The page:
The effect of education on the development of different countries
As the increasing demand for skilled workers, more attention has been paid to education. Education has been developing follow the step of humanity which affects knowledge, skills and attitude from one generation to the other (Compayre and Payne,1899) and interacts on the progress of civilization. The impact of the rapid growth of education is felt at institutional, national and international levels, and these are inter-related. This essay will examine how education influences economic growth, social advancement and environmental improvement.
Education plays an essential role in economic growth in less-developed countries. On one hand, Bloom, Canning and Chan claimes (2006) that it helps these countries make obvious progress towards national income. For example, Mauritius, a small island, has grown up from a poor nation in the 1960s to a middle-income country in the 1970s, which means the economy has dramatically been developed, and it is the consequence of universal education (Bloom et al. 2006). The per capita GDP in Mauritius has added up to $12,800 in Prospective Pravastatin Pooling (PPP terms) Project and it dues to economic growth since 1970s (Bloom et al. 2006). On the other hand, education can also make an indirect difference in the economic-growth activities through advancing broader aspects such as gender relations, and connections. Some institutions have taken affirmative actions to raise female enrolment with encouraging results, which allowed women to acquire equal educational rights with men (Bloom et al. 2006).According to (1999)an rapid increase in women’s access to education creates a better environment for economic growth, the study for the World Bank also suggested that, increasing the share of women with secondary education by one percentage point increases a country’s annual per capita income growth by an average 0.3 percentage points.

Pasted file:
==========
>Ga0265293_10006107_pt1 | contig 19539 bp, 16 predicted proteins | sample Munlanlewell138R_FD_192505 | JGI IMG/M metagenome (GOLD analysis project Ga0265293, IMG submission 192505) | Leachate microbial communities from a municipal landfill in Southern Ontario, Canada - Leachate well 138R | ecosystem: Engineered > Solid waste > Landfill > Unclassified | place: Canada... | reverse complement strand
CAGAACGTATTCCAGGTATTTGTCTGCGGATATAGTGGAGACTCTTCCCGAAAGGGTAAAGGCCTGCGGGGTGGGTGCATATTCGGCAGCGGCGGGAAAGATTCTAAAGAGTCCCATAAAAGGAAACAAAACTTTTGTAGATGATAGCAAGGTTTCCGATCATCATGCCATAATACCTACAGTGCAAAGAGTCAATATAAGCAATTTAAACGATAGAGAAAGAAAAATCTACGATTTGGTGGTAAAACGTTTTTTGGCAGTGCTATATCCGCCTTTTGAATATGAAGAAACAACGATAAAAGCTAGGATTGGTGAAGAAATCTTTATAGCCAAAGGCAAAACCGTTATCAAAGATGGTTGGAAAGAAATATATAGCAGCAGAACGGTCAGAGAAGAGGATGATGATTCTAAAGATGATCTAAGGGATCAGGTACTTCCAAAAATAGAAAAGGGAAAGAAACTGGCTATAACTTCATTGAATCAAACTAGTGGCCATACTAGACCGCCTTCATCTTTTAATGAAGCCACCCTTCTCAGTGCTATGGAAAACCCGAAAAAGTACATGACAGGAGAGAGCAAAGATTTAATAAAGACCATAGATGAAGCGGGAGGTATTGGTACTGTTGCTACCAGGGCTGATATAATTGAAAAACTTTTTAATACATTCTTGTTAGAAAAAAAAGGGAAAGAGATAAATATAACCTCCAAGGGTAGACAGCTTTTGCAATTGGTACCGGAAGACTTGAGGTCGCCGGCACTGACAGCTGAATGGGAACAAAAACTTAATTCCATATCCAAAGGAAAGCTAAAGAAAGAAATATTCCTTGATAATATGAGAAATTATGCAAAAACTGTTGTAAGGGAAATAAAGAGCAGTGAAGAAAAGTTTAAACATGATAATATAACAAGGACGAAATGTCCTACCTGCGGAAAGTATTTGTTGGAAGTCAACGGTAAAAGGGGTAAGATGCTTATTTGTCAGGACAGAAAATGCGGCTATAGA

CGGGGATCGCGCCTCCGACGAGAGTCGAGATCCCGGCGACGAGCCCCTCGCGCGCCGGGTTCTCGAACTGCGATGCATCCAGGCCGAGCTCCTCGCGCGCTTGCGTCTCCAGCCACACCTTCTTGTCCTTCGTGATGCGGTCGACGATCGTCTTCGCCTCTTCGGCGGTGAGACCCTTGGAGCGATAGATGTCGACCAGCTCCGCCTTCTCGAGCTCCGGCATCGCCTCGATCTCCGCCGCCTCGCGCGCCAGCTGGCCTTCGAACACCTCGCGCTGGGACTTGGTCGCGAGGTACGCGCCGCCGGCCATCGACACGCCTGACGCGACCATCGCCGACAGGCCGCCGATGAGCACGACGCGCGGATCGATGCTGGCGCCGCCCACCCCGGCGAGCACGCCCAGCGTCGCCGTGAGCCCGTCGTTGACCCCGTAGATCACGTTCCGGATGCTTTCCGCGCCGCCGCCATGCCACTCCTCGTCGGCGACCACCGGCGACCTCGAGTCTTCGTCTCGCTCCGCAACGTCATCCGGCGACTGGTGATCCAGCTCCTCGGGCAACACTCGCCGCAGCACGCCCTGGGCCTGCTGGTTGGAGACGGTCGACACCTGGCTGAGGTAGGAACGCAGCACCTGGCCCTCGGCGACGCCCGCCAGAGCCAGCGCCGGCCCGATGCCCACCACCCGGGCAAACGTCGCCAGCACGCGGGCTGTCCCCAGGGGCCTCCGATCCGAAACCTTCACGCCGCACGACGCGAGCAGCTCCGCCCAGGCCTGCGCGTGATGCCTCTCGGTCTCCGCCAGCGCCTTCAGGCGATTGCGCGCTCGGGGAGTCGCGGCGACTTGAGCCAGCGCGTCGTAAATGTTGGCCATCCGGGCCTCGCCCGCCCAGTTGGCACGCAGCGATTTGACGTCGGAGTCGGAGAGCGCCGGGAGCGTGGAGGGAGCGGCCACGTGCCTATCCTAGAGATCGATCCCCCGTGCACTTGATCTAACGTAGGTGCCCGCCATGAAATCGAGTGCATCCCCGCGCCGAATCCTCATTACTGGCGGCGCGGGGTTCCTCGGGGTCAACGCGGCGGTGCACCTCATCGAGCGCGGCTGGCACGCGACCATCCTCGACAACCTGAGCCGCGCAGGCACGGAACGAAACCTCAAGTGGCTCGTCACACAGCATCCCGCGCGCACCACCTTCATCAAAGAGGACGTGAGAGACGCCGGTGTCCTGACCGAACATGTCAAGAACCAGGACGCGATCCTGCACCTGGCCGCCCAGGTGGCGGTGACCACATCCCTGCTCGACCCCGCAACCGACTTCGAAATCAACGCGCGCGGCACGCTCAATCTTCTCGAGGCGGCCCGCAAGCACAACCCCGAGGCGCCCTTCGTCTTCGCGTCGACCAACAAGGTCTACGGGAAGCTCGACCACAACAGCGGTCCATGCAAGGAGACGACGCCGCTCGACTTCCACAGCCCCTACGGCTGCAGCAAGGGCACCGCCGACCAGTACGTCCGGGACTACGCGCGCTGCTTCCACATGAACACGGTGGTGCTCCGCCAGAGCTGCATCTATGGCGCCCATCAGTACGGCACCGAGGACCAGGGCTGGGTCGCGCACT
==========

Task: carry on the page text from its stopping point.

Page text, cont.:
Education is not only vital to low-developed countries but also to developing countries. It results in higher individual income and it is a necessary precondition for long-term economic growth (_Lutz W, 2008). Education can offer the job seekers more chances to get approach to world famous enterprises which will pay them more money. In addition, GDP per capita increase owes to education (Dahlman and Aubert, 2001) .educational level distributes on annul GDP growth rates and education is the necessary (although not always sufficient) precondition for long- term economic growth (_Lutz W, 2008). For instance, Chinese government wants to create an environment which can encourage life-long learning that people can improve their ability to adapt themselves to becoming the demand of the knowledge economy (Dahlman and Aubert, 2001). China is the biggest developing countries in the world who has participated in WTO in 2001 and there is no doubt that business is one of aspects the government wants to focus on. In terms of this, managers in China need more training and exposure, and the economic transformation has forced Chinese tertiary education institutions to develop a range of management training program (Dahlman and Aubert, 2001).
While the economies of developed countries have achieved a certain level, however, further education can be more conducive to economic prosperity. National Centre Education Statistics (1997) states that education remains an important contributor to productivity growth. Education emphasis on improving the skills to the advanced technology, and it will cause an accretion of trained workers, which is beneficial to the growth of economy. In addition, education also focuses on building the responsibilities of families, societies and even countries, which will inspire workers to improve the productivity and the economies can be increased. Education can improve workers’ employment stability and enable more educated workers to maintain their jobs or to quickly find new jobs in the...
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